March 22, 2013
Dear Sen. Marty:
Thanks for chatting with me last night (Thursday) after what must have been a long and tiring meeting.
I’ve been around energy policy debates long enough to have a sense of how hard it is to make substantial changes really happen. You’ve taken on a big project, one we all have a stake in, and I would very much like to see it succeed with solid, change-making legislation.
To me the most needed positive step is to get something going on solar thermal and PV in Minnesota, preferably focused on distributed projects rather than utility-controlled central-station projects. So far, NSP and others have rather artfully kept solar a matter of much yak-yak and little action. I appeared to me from the testimony last night that their objectives haven’t changed very much.
The same could be said for conservation and efficiency investments. More has been done on this, but it barely scratches the surface of the “technical potential” for energy savings. As noted in last night’s testimony, conservation and efficiency is far more cost effective than even the most cost-effective supply side resources. Typically, a “nega” kWh costs 2-3 cents.
Of course, this is rational behavior if one is in the business of selling electricity, but that doesn’t make it sound public policy.
On the other side of the coin, it’s been my experience that many “climate activists” feel their cause is of such overriding importance that they don’t have to pay attention to the details, or accept responsibility for the consequences of what they advocate. I talked last night with several good people with these attitudes. They don’t care to think about possible negative consequences.
But these attitudes are what can bring about nightmares like what’s happening around Benson, MN. Granted, Benson’s combination of a turkey litter incinerator and an ethanol plant (burning corn cobs?) is an extreme example, but anywhere in the state with an ethanol plant, “biomass” burner, garbage incinerator … one can expect to find problems with air pollution, resource depletion, undesirable land use changes …. For example, putting “biomass” burners in schools, health care facilities, and nursing homes is especially evil, as it exposes the most vulnerable segments of our population to health-threatening pollution. But the “Bio Business Alliance” types aren’t concerned about this, of course, and with the MPCA and enviro NGOs basically out-of-action, who is minding the store?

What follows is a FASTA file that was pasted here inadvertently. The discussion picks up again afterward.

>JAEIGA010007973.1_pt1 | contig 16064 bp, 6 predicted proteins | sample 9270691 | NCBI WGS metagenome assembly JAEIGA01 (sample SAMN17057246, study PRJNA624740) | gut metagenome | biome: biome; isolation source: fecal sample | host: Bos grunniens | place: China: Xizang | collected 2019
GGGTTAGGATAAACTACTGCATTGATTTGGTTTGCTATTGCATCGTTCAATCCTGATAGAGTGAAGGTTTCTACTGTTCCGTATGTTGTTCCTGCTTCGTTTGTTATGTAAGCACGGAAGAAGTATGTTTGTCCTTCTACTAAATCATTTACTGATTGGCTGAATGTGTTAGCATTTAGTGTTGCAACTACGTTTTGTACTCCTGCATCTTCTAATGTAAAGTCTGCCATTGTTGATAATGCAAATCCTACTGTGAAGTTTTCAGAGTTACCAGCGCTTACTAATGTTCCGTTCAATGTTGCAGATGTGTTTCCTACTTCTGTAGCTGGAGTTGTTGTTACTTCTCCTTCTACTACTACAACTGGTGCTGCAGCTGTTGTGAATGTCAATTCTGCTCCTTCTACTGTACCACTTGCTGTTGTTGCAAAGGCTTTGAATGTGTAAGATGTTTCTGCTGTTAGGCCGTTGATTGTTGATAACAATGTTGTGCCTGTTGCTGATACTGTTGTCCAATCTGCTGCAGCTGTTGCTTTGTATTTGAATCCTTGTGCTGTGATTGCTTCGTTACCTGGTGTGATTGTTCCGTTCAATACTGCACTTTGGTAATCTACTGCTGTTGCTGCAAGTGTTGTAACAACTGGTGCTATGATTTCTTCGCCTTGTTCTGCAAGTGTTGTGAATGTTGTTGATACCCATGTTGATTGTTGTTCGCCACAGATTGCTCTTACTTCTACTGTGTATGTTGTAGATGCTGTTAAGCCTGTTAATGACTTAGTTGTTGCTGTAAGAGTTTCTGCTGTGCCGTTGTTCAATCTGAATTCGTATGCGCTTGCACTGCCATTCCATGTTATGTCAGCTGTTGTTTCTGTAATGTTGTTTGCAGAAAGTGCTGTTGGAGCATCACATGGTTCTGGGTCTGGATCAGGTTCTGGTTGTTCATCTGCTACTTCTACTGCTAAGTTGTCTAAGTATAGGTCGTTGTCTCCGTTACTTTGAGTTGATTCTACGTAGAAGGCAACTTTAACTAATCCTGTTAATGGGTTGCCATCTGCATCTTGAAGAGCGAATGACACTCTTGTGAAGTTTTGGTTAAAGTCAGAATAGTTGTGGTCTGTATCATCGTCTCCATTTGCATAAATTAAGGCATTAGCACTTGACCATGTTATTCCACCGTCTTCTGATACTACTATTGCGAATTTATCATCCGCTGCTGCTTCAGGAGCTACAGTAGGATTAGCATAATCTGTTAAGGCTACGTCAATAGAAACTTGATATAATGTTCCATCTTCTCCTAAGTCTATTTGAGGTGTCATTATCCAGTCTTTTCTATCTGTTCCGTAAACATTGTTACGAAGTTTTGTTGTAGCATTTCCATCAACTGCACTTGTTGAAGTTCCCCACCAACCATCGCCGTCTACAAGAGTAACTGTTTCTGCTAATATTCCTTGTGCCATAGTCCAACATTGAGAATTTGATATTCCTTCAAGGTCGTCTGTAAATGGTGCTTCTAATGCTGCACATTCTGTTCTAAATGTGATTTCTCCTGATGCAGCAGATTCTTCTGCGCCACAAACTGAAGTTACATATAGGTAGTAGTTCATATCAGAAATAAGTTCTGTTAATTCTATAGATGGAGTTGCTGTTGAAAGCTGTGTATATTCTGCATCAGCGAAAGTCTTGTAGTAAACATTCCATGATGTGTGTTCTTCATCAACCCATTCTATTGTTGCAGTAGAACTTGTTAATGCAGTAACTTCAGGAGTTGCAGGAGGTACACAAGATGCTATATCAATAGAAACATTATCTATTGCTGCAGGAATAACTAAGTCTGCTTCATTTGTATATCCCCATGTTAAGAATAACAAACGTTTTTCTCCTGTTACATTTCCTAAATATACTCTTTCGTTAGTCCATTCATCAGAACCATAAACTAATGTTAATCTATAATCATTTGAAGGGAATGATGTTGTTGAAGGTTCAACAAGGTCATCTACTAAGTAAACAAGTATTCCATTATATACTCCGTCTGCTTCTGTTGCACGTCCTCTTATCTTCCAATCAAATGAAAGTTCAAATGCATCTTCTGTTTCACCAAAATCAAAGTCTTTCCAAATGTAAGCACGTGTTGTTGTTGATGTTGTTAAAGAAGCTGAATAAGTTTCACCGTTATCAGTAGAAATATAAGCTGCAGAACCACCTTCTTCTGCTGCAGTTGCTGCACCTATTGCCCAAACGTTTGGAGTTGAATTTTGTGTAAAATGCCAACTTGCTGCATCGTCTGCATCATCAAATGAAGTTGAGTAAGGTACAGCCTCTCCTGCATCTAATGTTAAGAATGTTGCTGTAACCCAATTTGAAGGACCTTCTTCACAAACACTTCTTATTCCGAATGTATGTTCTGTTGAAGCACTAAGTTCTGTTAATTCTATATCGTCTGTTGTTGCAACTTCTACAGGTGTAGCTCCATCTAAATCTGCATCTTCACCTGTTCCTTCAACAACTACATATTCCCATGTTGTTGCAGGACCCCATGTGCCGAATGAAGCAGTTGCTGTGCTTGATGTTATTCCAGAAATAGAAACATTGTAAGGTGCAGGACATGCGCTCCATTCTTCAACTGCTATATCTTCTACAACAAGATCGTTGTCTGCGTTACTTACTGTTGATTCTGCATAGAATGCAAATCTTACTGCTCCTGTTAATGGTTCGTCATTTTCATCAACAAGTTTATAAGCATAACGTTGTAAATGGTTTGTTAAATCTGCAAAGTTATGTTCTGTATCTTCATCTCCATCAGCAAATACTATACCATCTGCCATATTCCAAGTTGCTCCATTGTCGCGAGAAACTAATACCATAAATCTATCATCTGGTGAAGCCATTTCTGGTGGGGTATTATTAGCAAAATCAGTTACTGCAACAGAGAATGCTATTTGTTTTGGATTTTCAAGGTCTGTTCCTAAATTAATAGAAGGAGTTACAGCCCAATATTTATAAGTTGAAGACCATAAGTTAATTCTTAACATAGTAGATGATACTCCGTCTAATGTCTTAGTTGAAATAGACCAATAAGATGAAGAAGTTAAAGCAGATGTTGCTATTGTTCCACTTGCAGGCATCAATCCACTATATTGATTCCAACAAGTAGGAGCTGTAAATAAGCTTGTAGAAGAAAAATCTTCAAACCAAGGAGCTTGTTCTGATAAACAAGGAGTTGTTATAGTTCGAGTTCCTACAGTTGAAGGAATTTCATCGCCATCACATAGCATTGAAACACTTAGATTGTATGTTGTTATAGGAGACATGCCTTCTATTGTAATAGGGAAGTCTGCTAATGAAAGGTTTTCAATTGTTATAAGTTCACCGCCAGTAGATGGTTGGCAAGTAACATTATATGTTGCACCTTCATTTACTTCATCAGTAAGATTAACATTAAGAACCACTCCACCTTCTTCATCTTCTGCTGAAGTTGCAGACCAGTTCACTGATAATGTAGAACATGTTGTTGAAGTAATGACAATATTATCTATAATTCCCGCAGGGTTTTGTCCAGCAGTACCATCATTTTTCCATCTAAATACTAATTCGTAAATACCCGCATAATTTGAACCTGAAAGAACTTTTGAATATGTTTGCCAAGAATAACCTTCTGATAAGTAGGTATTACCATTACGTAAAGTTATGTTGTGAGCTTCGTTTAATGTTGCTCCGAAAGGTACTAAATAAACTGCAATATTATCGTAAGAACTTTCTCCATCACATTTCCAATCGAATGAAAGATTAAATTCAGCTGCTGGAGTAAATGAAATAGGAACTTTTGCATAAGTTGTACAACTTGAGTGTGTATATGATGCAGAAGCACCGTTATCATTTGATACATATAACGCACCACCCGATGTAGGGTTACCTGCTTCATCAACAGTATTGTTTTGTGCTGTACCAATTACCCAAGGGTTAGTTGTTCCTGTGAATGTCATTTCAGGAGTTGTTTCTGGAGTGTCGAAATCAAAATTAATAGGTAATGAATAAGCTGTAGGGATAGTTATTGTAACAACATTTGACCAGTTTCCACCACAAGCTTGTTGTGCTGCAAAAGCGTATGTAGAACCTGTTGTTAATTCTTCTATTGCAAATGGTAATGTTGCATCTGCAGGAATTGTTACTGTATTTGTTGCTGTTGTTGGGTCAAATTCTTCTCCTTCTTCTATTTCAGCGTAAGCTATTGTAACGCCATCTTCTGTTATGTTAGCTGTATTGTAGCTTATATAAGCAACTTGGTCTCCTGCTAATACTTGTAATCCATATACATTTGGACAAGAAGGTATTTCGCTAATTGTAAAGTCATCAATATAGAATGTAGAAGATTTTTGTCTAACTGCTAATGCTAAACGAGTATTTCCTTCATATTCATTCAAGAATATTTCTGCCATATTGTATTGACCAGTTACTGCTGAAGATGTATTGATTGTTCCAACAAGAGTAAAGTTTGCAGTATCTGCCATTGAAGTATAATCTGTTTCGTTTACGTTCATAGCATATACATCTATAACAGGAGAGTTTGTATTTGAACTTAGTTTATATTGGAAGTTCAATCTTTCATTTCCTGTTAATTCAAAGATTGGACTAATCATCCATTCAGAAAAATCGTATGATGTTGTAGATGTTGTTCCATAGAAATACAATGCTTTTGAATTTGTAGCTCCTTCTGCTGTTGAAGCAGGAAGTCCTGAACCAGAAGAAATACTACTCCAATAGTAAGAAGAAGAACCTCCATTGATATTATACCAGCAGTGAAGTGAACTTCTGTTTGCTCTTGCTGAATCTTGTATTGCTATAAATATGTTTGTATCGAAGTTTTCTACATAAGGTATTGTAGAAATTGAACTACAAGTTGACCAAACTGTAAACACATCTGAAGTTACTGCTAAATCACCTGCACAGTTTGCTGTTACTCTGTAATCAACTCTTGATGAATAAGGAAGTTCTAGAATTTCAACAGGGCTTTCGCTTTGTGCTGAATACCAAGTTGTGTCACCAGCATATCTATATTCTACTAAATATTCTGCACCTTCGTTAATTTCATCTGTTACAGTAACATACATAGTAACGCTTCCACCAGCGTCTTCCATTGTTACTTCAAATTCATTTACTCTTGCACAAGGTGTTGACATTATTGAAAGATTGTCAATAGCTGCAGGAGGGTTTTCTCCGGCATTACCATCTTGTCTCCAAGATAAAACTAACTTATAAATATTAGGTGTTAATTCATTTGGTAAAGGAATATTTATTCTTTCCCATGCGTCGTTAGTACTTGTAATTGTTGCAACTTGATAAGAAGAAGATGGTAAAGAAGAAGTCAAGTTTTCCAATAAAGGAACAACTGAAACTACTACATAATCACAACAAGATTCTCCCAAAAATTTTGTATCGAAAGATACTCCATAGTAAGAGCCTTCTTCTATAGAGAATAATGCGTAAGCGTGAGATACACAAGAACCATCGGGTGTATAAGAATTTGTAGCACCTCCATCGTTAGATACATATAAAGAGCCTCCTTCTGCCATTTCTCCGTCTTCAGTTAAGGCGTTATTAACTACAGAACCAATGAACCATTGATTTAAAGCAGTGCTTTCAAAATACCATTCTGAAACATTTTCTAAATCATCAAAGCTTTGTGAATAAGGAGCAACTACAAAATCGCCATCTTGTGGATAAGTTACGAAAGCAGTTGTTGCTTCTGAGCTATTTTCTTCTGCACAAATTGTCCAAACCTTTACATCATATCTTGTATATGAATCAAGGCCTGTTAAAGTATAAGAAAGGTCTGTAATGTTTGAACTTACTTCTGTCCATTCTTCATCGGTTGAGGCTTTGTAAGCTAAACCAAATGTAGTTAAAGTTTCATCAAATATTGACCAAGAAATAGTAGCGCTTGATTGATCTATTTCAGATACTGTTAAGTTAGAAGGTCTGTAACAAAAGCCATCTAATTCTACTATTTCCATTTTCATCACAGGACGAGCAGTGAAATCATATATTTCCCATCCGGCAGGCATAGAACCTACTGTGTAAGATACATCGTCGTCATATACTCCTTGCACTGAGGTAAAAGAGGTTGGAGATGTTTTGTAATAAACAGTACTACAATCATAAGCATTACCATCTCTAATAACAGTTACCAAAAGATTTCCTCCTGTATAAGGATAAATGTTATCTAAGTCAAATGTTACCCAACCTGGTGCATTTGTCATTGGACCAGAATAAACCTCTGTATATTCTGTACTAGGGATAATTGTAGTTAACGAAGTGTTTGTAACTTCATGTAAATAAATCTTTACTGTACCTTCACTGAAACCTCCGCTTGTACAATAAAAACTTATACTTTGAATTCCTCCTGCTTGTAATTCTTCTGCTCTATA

I’m familiar with FibroWatt/FibroMinn–ownership and names have changed–the Benson burner people, and their MO, and had some role in keeping them out of Delaware and North Carolina. They come into a legislature, hire effective lobbyists, make all sorts of claims, ask for preferences and subsidies–all before any objective analysis of what they really have to offer. Once they have subsidies and political support lined up, regulators inevitably roll over. People took note that Minnesota was the first state in the US to let in Fibrowatt, after several failed attempts elsewhere.
I suppose the supporters of these projects acted in good faith, with good intentions, but bad results. Don’t we own some corrective action to the communities being harmed by these projects, and some course corrections–such as in the definitions of “renewables”–to make sure we don’t create more problems for more communities?
For example, the MPCA, knowing full well that Benson air is polluted, and that FibroMinn has repeatedly violated its air permits, avoids putting an air monitor in the area, with the attitude that what it doesn’t officially know, it doesn’t have to act on. (Budgets for air monitoring have been cut.) It would be very becoming of the Legislature to require and fund some air monitoring there, to at least begin the process of fixing a problem the Legislature created with the “biomass mandate,” etc.
I’m also hearing some disturbing reports of peat-mining and burning projects that could do a lot of harm.
In my city, Red Wing, valuable services to residents have been cut, such as library hours, the city newsletter, and spring and fall yard cleanup, while the city spends hundreds of thousands of dollars per year, with the encouragement of the PCA, to subsidize a garbage burner with a serious record of emissions violations. Now, Red Wing is trying to tap into the “Renewable Development Fund” to facilitate more garbage burning. (This would be Xcel giving RDF money to itself, as Xcel owns and operates the other garbage burners in Red Wing, where the burning would presumably be done.
The record shows that some energy policies adopted in Minnesota have proven beneficial, but others have not. It seems important to pay attention to this record and make course corrections as needed.
I’m confident that legislation can be crafted that would do a lot of good and avoid causing further damage.
“First, do no harm.”
Yours very truly,
Energy & Environmental Consulting
1110 West Avenue
Red Wing, MN, 55066
One Stewart Street
Port Penn, DE, 19731